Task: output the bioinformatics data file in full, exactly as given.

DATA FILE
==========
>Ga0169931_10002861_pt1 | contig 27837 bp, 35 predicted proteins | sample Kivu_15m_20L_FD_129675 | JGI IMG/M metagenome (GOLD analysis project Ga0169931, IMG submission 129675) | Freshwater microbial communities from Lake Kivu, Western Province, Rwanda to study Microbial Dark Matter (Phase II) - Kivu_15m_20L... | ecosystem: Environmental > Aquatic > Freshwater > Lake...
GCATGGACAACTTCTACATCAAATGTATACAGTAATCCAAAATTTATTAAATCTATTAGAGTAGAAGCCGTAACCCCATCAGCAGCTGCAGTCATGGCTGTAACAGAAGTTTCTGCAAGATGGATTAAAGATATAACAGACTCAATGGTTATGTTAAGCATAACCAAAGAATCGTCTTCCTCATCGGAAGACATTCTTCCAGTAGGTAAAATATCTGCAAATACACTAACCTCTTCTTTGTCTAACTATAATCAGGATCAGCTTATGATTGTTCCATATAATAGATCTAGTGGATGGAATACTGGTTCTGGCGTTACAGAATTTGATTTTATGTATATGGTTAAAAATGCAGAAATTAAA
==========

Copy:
>Ga0169931_10002861_pt1 | contig 27837 bp, 35 predicted proteins | sample Kivu_15m_20L_FD_129675 | JGI IMG/M metagenome (GOLD analysis project Ga0169931, IMG submission 129675) | Freshwater microbial communities from Lake Kivu, Western Province, Rwanda to study Microbial Dark Matter (Phase II) - Kivu_15m_20L... | ecosystem: Environmental > Aquatic > Freshwater > Lake...
GCATGGACAACTTCTACATCAAATGTATACAGTAATCCAAAATTTATTAAATCTATTAGAGTAGAAGCCGTAACCCCATCAGCAGCTGCAGTCATGGCTGTAACAGAAGTTTCTGCAAGATGGATTAAAGATATAACAGACTCAATGGTTATGTTAAGCATAACCAAAGAATCGTCTTCCTCATCGGAAGACATTCTTCCAGTAGGTAAAATATCTGCAAATACACTAACCTCTTCTTTGTCTAACTATAATCAGGATCAGCTTATGATTGTTCCATATAATAGATCTAGTGGATGGAATACTGGTTCTGGCGTTACAGAATTTGATTTTATGTATATGGTTAAAAATGCAGAAATTAAA